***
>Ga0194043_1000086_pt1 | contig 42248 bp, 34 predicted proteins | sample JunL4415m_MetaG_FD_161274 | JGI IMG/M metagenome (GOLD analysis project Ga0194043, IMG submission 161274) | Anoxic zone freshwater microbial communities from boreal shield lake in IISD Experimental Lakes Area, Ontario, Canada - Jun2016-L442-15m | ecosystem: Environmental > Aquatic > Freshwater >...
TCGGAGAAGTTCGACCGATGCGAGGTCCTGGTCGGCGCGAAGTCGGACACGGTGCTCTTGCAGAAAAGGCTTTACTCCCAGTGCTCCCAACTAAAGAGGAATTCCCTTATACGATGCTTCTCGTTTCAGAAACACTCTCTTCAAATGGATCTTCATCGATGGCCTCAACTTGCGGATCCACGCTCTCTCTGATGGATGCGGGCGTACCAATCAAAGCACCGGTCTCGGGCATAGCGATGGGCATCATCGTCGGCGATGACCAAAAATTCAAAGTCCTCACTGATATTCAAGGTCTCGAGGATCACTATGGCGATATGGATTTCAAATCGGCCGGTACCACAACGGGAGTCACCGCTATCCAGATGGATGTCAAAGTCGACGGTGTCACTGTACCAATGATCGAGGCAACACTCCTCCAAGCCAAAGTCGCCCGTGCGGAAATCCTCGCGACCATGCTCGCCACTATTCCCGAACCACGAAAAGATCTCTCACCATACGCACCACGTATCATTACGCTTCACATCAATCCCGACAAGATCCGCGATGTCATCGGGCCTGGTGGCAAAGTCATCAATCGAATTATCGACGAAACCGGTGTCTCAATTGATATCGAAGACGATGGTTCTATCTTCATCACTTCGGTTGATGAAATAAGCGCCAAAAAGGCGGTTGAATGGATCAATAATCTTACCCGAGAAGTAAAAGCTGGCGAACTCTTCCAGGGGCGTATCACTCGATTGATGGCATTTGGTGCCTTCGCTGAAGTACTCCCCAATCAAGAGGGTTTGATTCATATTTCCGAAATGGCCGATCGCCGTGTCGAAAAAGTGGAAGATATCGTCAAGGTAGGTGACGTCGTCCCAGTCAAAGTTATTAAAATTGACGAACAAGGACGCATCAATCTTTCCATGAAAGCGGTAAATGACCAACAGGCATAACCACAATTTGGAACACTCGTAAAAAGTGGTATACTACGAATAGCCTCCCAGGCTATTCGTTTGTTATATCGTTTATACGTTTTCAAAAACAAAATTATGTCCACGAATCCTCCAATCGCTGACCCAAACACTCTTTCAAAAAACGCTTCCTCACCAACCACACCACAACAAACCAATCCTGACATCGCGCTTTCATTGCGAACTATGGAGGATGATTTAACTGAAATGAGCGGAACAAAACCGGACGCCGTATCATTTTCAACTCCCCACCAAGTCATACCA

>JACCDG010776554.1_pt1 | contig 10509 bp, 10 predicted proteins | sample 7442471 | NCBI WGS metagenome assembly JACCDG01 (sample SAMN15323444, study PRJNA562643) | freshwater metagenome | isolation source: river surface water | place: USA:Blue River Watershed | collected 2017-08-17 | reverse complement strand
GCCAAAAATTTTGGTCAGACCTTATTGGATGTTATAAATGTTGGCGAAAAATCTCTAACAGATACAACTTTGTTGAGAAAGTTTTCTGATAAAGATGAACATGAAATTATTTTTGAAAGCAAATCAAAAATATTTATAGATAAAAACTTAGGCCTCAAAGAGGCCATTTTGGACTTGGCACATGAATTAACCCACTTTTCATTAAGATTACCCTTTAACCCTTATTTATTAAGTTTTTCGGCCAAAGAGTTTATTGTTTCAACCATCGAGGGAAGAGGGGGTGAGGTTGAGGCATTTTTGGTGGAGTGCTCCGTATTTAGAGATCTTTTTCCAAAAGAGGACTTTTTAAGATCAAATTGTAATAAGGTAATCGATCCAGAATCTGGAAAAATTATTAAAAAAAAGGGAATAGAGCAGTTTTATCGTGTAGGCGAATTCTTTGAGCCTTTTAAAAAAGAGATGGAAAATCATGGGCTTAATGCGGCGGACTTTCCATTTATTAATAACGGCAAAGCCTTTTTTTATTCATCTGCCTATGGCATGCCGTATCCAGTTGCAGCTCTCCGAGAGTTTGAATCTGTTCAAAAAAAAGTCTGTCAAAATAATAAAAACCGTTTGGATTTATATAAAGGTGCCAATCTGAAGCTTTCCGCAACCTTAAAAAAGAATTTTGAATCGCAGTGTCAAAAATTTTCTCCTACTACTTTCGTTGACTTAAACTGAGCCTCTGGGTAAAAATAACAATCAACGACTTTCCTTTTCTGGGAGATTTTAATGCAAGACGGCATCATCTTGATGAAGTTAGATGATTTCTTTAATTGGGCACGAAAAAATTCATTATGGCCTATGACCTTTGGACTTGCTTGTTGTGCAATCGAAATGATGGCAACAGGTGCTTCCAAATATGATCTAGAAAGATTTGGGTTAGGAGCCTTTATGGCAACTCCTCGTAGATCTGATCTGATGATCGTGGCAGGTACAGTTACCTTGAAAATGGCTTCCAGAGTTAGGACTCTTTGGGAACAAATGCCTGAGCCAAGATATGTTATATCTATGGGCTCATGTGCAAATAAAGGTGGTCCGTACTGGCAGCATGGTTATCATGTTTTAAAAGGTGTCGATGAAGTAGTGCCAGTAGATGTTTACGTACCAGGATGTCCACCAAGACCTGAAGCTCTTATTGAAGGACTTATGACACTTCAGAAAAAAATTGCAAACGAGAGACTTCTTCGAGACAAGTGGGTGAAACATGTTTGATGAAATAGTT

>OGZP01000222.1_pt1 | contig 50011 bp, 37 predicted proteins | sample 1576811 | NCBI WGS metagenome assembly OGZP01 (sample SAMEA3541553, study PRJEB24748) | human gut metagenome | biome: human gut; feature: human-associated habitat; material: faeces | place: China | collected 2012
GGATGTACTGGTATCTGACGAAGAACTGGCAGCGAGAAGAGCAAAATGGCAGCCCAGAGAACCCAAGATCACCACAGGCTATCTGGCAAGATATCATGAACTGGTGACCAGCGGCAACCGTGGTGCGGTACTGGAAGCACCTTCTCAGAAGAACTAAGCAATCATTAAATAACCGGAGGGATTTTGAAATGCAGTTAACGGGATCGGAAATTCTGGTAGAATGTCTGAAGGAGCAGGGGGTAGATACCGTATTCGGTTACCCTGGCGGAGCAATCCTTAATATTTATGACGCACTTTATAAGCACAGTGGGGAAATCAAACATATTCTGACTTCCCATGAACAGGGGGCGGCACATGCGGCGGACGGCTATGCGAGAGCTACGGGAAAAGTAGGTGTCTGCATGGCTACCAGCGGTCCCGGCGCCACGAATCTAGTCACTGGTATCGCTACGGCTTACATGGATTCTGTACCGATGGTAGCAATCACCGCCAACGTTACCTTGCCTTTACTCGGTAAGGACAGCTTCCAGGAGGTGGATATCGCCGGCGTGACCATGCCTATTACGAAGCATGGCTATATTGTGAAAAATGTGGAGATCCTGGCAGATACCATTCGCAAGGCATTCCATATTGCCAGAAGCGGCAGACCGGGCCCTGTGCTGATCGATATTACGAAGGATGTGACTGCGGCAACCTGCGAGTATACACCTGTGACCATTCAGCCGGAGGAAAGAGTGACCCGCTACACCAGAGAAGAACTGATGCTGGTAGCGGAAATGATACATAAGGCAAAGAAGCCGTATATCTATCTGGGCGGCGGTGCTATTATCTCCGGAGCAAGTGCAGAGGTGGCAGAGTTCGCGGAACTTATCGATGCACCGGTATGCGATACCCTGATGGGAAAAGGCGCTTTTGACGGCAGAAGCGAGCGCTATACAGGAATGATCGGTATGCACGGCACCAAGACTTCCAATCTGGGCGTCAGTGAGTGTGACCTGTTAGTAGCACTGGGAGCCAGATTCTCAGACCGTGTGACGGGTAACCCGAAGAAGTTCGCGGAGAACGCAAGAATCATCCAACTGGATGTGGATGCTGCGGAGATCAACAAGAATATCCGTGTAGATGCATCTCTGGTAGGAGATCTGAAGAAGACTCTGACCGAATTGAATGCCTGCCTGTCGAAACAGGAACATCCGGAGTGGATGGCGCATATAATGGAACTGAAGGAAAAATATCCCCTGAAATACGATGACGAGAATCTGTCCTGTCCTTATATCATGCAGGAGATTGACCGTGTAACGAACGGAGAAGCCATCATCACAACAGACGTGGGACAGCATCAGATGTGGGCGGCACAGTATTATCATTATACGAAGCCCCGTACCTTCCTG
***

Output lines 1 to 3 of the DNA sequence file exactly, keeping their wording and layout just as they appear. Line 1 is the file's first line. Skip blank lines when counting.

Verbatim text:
>Ga0194043_1000086_pt1 | contig 42248 bp, 34 predicted proteins | sample JunL4415m_MetaG_FD_161274 | JGI IMG/M metagenome (GOLD analysis project Ga0194043, IMG submission 161274) | Anoxic zone freshwater microbial communities from boreal shield lake in IISD Experimental Lakes Area, Ontario, Canada - Jun2016-L442-15m | ecosystem: Environmental > Aquatic > Freshwater >...
TCGGAGAAGTTCGACCGATGCGAGGTCCTGGTCGGCGCGAAGTCGGACACGGTGCTCTTGCAGAAAAGGCTTTACTCCCAGTGCTCCCAACTAAAGAGGAATTCCCTTATACGATGCTTCTCGTTTCAGAAACACTCTCTTCAAATGGATCTTCATCGATGGCCTCAACTTGCGGATCCACGCTCTCTCTGATGGATGCGGGCGTACCAATCAAAGCACCGGTCTCGGGCATAGCGATGGGCATCATCGTCGGCGATGACCAAAAATTCAAAGTCCTCACTGATATTCAAGGTCTCGAGGATCACTATGGCGATATGGATTTCAAATCGGCCGGTACCACAACGGGAGTCACCGCTATCCAGATGGATGTCAAAGTCGACGGTGTCACTGTACCAATGATCGAGGCAACACTCCTCCAAGCCAAAGTCGCCCGTGCGGAAATCCTCGCGACCATGCTCGCCACTATTCCCGAACCACGAAAAGATCTCTCACCATACGCACCACGTATCATTACGCTTCACATCAATCCCGACAAGATCCGCGATGTCATCGGGCCTGGTGGCAAAGTCATCAATCGAATTATCGACGAAACCGGTGTCTCAATTGATATCGAAGACGATGGTTCTATCTTCATCACTTCGGTTGATGAAATAAGCGCCAAAAAGGCGGTTGAATGGATCAATAATCTTACCCGAGAAGTAAAAGCTGGCGAACTCTTCCAGGGGCGTATCACTCGATTGATGGCATTTGGTGCCTTCGCTGAAGTACTCCCCAATCAAGAGGGTTTGATTCATATTTCCGAAATGGCCGATCGCCGTGTCGAAAAAGTGGAAGATATCGTCAAGGTAGGTGACGTCGTCCCAGTCAAAGTTATTAAAATTGACGAACAAGGACGCATCAATCTTTCCATGAAAGCGGTAAATGACCAACAGGCATAACCACAATTTGGAACACTCGTAAAAAGTGGTATACTACGAATAGCCTCCCAGGCTATTCGTTTGTTATATCGTTTATACGTTTTCAAAAACAAAATTATGTCCACGAATCCTCCAATCGCTGACCCAAACACTCTTTCAAAAAACGCTTCCTCACCAACCACACCACAACAAACCAATCCTGACATCGCGCTTTCATTGCGAACTATGGAGGATGATTTAACTGAAATGAGCGGAACAAAACCGGACGCCGTATCATTTTCAACTCCCCACCAAGTCATACCA

>JACCDG010776554.1_pt1 | contig 10509 bp, 10 predicted proteins | sample 7442471 | NCBI WGS metagenome assembly JACCDG01 (sample SAMN15323444, study PRJNA562643) | freshwater metagenome | isolation source: river surface water | place: USA:Blue River Watershed | collected 2017-08-17 | reverse complement strand